Good with a bare head too though with a nicely shaped chin section - Photo: Lukasz Warzecha (lwimages.co.uk)
Top cord anchors the hood to your head or helmet. Small cord-grips are slightly fiddly with big gloves - Photo: Lukasz Warzecha (lwimages.co.uk)

Jöttnar Bergelmir Hardshell Jacket – Performance

We’ve become a used to well-cut technical mountain jackets with good hoods, but the one things that sneaked up and ambushed us here was the amazing fabric. Pull on the Bergelmir after using a ‘normal’ waterproof material and you’re instantly struck by the soft, solid, stretchy feel of the NeoShell and its uncanny quietness.

Throw in a medium-close, winter-friendly cut and a well-shaped, soft-faced, high-cut collar that sits neatly and protectively over your chin and it’s like being encased in a sort of reassuringly protective soft-feel casing.

And Just Breathe

It’s very breathable too, so you fig-out less often and clear the ensuing dampness from your under layers faster when you do. It’s great stuff and while it’s not mentioned often, the quietness of the fabric – as with Paramo’s Enduro Jacket – is oddly comforting in the midst of a hood-up hoolie.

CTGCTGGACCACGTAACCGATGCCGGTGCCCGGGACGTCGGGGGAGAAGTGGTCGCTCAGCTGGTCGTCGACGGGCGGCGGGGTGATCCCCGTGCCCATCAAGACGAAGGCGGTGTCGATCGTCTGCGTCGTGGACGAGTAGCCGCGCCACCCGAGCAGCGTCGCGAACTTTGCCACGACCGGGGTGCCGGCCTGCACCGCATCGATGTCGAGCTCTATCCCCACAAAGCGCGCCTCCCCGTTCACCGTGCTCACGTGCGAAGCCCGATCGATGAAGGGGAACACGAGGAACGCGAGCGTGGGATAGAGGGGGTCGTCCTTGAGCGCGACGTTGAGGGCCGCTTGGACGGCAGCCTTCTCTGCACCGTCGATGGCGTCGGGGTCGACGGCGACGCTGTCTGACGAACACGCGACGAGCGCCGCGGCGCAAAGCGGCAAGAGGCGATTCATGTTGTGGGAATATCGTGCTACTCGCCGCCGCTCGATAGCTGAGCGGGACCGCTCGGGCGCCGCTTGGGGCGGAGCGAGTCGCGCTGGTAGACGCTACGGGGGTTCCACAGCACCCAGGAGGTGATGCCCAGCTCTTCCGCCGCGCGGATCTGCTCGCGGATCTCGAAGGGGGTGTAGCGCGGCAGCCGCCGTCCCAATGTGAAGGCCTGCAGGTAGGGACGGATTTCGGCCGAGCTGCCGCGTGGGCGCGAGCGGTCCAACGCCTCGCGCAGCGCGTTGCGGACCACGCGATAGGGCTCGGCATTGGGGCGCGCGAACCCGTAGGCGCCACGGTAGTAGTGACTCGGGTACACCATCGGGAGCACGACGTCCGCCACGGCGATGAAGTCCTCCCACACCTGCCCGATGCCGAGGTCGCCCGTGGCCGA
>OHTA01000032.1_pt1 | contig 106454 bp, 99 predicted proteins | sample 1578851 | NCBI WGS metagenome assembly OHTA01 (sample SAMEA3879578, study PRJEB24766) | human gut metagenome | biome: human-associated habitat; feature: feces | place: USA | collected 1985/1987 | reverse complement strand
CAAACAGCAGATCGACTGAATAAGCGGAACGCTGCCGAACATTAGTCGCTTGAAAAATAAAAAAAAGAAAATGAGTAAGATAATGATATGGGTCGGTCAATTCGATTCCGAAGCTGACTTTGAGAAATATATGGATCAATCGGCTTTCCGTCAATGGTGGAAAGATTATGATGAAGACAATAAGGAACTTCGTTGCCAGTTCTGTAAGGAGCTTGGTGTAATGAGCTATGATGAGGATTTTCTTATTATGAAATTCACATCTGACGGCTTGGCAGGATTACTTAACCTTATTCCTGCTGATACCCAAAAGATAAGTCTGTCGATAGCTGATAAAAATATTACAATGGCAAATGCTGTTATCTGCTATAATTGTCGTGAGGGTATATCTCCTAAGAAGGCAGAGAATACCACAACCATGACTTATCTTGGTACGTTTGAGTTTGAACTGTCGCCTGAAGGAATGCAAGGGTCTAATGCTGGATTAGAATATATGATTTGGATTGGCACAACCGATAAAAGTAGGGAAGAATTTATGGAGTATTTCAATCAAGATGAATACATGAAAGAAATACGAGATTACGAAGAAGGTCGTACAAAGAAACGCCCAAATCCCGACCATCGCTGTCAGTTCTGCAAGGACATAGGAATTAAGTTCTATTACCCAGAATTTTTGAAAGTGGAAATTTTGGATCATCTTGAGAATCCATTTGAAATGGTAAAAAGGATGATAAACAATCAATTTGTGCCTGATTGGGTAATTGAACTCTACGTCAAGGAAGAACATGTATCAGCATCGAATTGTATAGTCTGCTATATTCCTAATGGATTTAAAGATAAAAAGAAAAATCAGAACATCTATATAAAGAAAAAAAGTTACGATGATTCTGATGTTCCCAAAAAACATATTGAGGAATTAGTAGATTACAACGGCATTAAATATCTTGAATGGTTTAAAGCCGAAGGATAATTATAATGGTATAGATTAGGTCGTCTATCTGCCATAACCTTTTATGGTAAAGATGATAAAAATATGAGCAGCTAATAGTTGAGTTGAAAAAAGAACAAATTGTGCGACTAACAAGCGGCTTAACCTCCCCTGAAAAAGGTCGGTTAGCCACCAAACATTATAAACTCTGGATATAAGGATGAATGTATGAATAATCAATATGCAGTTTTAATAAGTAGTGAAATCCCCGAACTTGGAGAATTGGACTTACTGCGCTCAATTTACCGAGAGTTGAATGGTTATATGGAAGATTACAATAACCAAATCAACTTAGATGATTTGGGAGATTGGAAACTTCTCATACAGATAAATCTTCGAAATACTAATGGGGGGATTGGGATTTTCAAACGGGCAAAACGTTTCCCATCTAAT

Talking of the hood, it’s also very good. It’s one of the few available that’s capable of accommodating a climbing helmet and also covering most of your face up to just under eye-level. But also works well with a bare head or beanie. The peak is excellent too mixing a mouldable laminate stiffener with a wire reinforcement.

Reassuring Spec

Elsewhere things are equally reassuring. Two big Napoleon pockets are super easy to access with pack on, with glove-friendly tags and smooth-running YKK Vislon zips help too. The main zip is Vislon too and equally slick and reliable.

The pit-zips? There aren’t any, something we found disconcerting at first, but soon realised we mostly didn’t need anyway. You can, if necessary, roll up the sleeves and/or open up the main-zip.

Finally, the adjustable hem-cords are separated so there’s no loop to tangle with gear or be accidentally clipped in error. Though as with the hood cord-grips, the adjusters are slightly fiddly wearing thick gloves.

Anti-tangle hem-cords are a Jöttnar ‘thing’, though not exclusive to the brand – Photo: Lukasz Warzecha (lwimages.co.uk)

Jöttnar Bergelmir Hardshell Jacket – Verdict

We keep going on about the NeoShell fabric, but it really is very good if you run hot and the soft, tough feel and near silence in use is a bonus too, albeit not one that often mentioned.

Otherwise as, to be fair, you’d expect from a £450 jacket, the Bergelmir is pretty damn good. The hood gives great coverage and protection with or without a helmet, the YKK Vislon zips are the current benchmark for smoothness and water resistance and the pockets work just fine with or without a pack and harness in place.

There are two internal ones too if you want to stow a phone or GPS away. Our only slight quibble is over outright durability, but for most non-professional users and with a little care, we reckon it should do just fine.

A very good technical mountain jacket made from a very nice fabric albeit with a stiff price-tag. Not least because that fabric is far from cheap.

More Information

See jottnar.com